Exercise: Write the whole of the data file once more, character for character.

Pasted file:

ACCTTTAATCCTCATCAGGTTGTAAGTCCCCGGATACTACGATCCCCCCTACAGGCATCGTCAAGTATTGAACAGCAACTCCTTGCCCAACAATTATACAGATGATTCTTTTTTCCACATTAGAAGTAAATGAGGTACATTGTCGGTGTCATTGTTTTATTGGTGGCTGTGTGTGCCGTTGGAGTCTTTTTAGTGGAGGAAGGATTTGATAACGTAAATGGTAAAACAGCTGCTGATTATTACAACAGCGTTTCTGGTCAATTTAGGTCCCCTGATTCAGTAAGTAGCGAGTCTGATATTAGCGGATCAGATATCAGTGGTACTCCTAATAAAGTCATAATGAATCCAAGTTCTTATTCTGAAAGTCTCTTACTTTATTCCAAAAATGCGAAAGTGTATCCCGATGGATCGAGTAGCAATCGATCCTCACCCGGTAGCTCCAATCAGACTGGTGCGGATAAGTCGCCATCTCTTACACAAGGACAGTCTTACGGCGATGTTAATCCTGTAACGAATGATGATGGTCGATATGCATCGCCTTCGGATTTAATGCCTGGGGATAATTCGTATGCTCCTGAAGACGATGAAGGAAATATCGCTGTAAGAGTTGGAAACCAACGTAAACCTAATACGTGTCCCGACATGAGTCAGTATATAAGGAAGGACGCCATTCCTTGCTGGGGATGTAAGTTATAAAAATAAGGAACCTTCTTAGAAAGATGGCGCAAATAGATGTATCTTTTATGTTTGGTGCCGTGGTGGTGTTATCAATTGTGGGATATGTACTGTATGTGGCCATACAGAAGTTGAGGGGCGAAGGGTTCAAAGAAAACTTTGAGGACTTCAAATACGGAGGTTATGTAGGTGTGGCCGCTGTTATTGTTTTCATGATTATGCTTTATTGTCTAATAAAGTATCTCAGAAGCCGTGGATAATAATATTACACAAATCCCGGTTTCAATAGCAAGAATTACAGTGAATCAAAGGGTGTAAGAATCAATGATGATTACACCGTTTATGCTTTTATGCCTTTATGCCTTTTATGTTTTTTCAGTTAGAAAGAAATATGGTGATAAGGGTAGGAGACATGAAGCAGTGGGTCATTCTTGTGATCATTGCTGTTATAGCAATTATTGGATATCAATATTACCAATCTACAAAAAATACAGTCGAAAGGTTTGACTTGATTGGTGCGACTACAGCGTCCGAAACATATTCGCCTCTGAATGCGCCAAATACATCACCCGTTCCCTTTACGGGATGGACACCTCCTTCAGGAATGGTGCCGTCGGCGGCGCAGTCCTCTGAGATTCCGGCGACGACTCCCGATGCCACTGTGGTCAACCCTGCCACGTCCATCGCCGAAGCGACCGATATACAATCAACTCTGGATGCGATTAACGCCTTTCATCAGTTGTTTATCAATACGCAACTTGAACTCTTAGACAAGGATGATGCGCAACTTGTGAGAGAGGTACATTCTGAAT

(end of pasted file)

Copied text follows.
ACCTTTAATCCTCATCAGGTTGTAAGTCCCCGGATACTACGATCCCCCCTACAGGCATCGTCAAGTATTGAACAGCAACTCCTTGCCCAACAATTATACAGATGATTCTTTTTTCCACATTAGAAGTAAATGAGGTACATTGTCGGTGTCATTGTTTTATTGGTGGCTGTGTGTGCCGTTGGAGTCTTTTTAGTGGAGGAAGGATTTGATAACGTAAATGGTAAAACAGCTGCTGATTATTACAACAGCGTTTCTGGTCAATTTAGGTCCCCTGATTCAGTAAGTAGCGAGTCTGATATTAGCGGATCAGATATCAGTGGTACTCCTAATAAAGTCATAATGAATCCAAGTTCTTATTCTGAAAGTCTCTTACTTTATTCCAAAAATGCGAAAGTGTATCCCGATGGATCGAGTAGCAATCGATCCTCACCCGGTAGCTCCAATCAGACTGGTGCGGATAAGTCGCCATCTCTTACACAAGGACAGTCTTACGGCGATGTTAATCCTGTAACGAATGATGATGGTCGATATGCATCGCCTTCGGATTTAATGCCTGGGGATAATTCGTATGCTCCTGAAGACGATGAAGGAAATATCGCTGTAAGAGTTGGAAACCAACGTAAACCTAATACGTGTCCCGACATGAGTCAGTATATAAGGAAGGACGCCATTCCTTGCTGGGGATGTAAGTTATAAAAATAAGGAACCTTCTTAGAAAGATGGCGCAAATAGATGTATCTTTTATGTTTGGTGCCGTGGTGGTGTTATCAATTGTGGGATATGTACTGTATGTGGCCATACAGAAGTTGAGGGGCGAAGGGTTCAAAGAAAACTTTGAGGACTTCAAATACGGAGGTTATGTAGGTGTGGCCGCTGTTATTGTTTTCATGATTATGCTTTATTGTCTAATAAAGTATCTCAGAAGCCGTGGATAATAATATTACACAAATCCCGGTTTCAATAGCAAGAATTACAGTGAATCAAAGGGTGTAAGAATCAATGATGATTACACCGTTTATGCTTTTATGCCTTTATGCCTTTTATGTTTTTTCAGTTAGAAAGAAATATGGTGATAAGGGTAGGAGACATGAAGCAGTGGGTCATTCTTGTGATCATTGCTGTTATAGCAATTATTGGATATCAATATTACCAATCTACAAAAAATACAGTCGAAAGGTTTGACTTGATTGGTGCGACTACAGCGTCCGAAACATATTCGCCTCTGAATGCGCCAAATACATCACCCGTTCCCTTTACGGGATGGACACCTCCTTCAGGAATGGTGCCGTCGGCGGCGCAGTCCTCTGAGATTCCGGCGACGACTCCCGATGCCACTGTGGTCAACCCTGCCACGTCCATCGCCGAAGCGACCGATATACAATCAACTCTGGATGCGATTAACGCCTTTCATCAGTTGTTTATCAATACGCAACTTGAACTCTTAGACAAGGATGATGCGCAACTTGTGAGAGAGGTACATTCTGAAT